Development in post-colonial Africa races on mostly free of zoning and building codes, said South African architect and author Lesley Lokko during her March 23 talk, “Tropical Antics,” at the Graham Foundation, in Chicago. For example, the Miesian mudhouse Lokko built for herself 15 years ago in Accra, Ghana, joined a block of colonnaded McMansions and outlandish hybrid housing styles.
Her presentation was part of an ongoing series of events accompanying the foundation’s current exhibition, "African Modernism: The Architecture of Independence," which explores Africa’s often-overlooked modernist architecture and their haphazard origins. Between 1957 and 1966, 32 African nations declared their independence from European colonial powers. As elected governments painted a face of progress through public works that largely bypassed the notions of bush-and-village Africa, most of the Western world missed it.
Architecture was in many ways a government's key asset. The exhibition catalogues more than 100 unsung buildings that illustrate the raw and daring modernism of post-colonial Africa, extrapolating from a 640-page tome of the same name (Park Books, 2015), edited by Swiss-based architect and historian Manuel Herz, that details Sub-Saharan Africa’s most pregnant moment in architecture.
To create the book and exhibition, Herz visited each structure with either Dutch photographer Iwan Baan or South African photographer Alexia Webster in tow. The show gives each work the scrapbook treatment, arranging several 5-inch-by-7-inch photographs alongside a project summary in tidy shadowboxes.
The architecture on display hails from five countries—Ghana, Cote d’Ivoire, Senegal, Kenya, and Zambia—and is organized by their former colonial overlord, England or France. These countries have had considerably different cultural and economic fortunes; however, they are all tropical and all possessed by a spirit of aspirational modernity. The first populist leaders in each country seized on an opportunity to channel this yearning into a national identity.
Civic and educational buildings began springing up in and around cities, often as direct extensions of presidential vision. Ceremonial spaces rich with symbolism, like Ghana’s Independence Square in Accra, supplanted colonial enclaves; state industry and central banks sometimes came with hives of workers’ housing; university campuses and trade fair sites embraced complex geometries and dizzying concrete landscapes; and urban resorts, like the Hotel Ivoire, in Abidjan, Cote d’Ivoire, with their lagoon, bars, and restaurants, signified the economic miracles that would preface collapse.
Few would argue that independence and modernism are clear-cut states of being, or that they are necessarily mutually reinforcing. The process of de-colonization often takes years, if not decades, and vestiges of dependency—in corporate exploitation, military installations, and trade—can linger long after a declaration of independence. Modernism, meanwhile, is usually anti-local and was, as Herz writes, “one of the very motifs that the empires used to colonize Africa during the nineteenth century.” Asking architects to brush aside that history and approach modernism in a vacuum, as the governments did, took some gall.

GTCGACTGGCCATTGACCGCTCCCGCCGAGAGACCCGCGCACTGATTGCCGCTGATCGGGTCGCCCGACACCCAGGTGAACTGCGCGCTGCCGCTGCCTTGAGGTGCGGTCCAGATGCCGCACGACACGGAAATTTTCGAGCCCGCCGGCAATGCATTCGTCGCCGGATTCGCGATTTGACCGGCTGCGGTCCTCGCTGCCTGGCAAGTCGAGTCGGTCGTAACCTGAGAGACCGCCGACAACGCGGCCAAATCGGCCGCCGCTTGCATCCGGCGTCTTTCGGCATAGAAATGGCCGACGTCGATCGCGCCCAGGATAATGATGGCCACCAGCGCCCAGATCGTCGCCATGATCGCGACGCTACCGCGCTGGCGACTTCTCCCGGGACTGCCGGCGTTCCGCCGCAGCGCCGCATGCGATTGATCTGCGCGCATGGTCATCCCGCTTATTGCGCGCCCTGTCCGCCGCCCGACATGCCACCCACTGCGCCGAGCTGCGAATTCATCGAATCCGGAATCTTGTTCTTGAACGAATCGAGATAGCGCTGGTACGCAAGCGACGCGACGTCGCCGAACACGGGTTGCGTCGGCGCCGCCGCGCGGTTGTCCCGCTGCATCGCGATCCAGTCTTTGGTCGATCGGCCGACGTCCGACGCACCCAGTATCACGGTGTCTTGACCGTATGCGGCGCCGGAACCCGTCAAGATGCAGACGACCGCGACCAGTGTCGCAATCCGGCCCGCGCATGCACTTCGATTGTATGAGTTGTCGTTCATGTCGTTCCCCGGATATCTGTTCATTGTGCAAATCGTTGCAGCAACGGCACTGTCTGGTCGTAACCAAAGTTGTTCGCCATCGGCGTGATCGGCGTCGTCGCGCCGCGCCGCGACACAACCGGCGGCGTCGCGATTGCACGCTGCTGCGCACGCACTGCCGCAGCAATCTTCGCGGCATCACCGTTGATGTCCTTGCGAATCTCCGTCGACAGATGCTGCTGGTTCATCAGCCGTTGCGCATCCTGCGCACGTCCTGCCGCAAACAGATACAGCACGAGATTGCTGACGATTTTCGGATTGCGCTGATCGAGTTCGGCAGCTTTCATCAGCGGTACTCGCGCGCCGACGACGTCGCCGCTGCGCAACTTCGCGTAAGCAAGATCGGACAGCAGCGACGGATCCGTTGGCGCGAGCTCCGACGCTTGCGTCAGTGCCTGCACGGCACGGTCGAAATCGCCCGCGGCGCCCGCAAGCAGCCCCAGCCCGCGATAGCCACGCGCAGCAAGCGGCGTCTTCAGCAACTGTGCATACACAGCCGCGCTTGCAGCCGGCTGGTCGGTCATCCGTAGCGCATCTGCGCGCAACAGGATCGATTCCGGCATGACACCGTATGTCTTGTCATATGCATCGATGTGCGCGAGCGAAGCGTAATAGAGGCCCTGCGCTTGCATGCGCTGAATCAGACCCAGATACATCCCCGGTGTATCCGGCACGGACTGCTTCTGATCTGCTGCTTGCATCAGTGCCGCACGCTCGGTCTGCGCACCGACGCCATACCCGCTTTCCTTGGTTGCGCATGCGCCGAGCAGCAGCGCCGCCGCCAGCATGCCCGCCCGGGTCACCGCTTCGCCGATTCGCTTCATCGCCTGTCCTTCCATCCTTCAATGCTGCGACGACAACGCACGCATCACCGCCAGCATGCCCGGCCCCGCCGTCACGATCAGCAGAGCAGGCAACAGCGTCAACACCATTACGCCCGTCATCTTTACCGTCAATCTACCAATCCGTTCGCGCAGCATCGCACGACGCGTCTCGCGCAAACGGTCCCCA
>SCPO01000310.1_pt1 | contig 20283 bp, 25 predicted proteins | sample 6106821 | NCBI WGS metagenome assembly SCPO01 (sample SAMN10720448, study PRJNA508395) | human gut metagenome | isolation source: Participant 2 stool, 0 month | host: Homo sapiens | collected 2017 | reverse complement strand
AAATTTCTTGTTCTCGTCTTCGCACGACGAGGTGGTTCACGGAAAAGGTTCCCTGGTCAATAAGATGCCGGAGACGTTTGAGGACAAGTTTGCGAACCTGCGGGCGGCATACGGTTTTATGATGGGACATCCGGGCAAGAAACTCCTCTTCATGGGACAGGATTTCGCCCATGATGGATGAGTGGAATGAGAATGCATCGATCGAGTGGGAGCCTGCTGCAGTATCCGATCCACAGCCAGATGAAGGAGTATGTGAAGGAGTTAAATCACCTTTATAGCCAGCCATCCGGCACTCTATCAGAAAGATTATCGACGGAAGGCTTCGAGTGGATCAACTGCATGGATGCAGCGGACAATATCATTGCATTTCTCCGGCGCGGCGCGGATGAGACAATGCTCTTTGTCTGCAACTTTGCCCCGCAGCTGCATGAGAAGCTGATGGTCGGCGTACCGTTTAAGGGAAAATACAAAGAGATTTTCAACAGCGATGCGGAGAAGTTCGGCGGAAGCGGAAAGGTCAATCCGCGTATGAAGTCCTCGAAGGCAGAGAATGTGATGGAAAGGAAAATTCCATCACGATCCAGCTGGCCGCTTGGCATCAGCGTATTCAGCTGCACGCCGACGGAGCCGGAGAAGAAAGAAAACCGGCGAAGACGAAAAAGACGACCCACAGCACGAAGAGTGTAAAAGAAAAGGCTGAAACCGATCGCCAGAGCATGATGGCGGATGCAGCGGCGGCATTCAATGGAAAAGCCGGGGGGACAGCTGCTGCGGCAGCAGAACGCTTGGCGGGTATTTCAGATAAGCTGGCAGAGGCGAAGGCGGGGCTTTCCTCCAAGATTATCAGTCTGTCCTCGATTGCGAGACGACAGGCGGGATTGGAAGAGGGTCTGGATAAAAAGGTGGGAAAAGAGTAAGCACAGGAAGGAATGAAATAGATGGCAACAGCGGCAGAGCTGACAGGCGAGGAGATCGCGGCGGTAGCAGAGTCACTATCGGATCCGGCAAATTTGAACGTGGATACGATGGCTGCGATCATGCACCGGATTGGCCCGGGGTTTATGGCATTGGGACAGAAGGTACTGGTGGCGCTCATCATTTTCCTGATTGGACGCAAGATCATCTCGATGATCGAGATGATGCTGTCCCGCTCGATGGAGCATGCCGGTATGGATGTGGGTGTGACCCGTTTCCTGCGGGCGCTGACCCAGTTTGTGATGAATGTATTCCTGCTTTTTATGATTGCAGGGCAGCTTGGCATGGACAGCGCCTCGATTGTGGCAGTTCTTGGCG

As such, the architecture of this era in these countries purports to be fiercely modern and independent, but is thick with contradiction. Take Nairobi’s Kenyatta International Conference Centre, an exquisite mashup of skyscraper, auditorium, and plaza by Norwegian architect Karl Henrik Nøstvik. Originally planned as the headquarters of the then-ruling Kenya African National Union, the center—given an opportunity to host the 1973 World Bank annual summit—saw its building program changed, tower height tripled, and identity linked forever to global capitalism rather than national independence.
Meanwhile, the glazed high-rises, imports from Europe and North America, were ill-equipped to handle the equatorial sun. Concrete did better with shade and ventilation, particularly when louver panels were folded into façades, but Brutalist trappings were never far off.
Italian architect Rinaldo Oliveri responded by setting out to conquer the tyranny of the rectangle. His La Pyramide in Abidjan, completed in 1973 and a highlight of the show, is a 12-story mixed-use, concrete-and-steel pyramid taking cues from traditional market shelters. It seeks to re-create the liveliness of the African marketplace at its base, with tapering floors shaded by broad awnings. Bold, yes. Successful? No. The ratio of rentable space to circulation space was all wrong and the building sits mostly empty at the center of town.
But the nascent nations can hardly be faulted for commissioning foreign architects. Some design firms even kept a practice in the colonies as there wasn’t the professionalization of architecture at the time. Eventually African architects, like Ghana’s Samuel Opare Larbi, took the reins, coming up through new institutions of higher education and famed schools abroad such as the Architectural Association’s Department of Development and Tropical Studies (now the Development Planning Unit), in London.
While the chapter on the “architecture of independence” is closed for these five countries, its psychological and compositional influences bump against neo-classical tastes in the haphazard cities that remain today.
So the question remains: Can modernist architecture in Africa truly be considered African or is it more European?
It can be both, Lokko concluded in her lecture, as long as it has a given purpose and direction. “There’s so much experimentation for the sake of it,” she said. “I’m interested in a speculative, rigorous experimentation for the continent.”
"African Modernism: The Architecture of Independence" runs through April 16 at the Graham Foundation.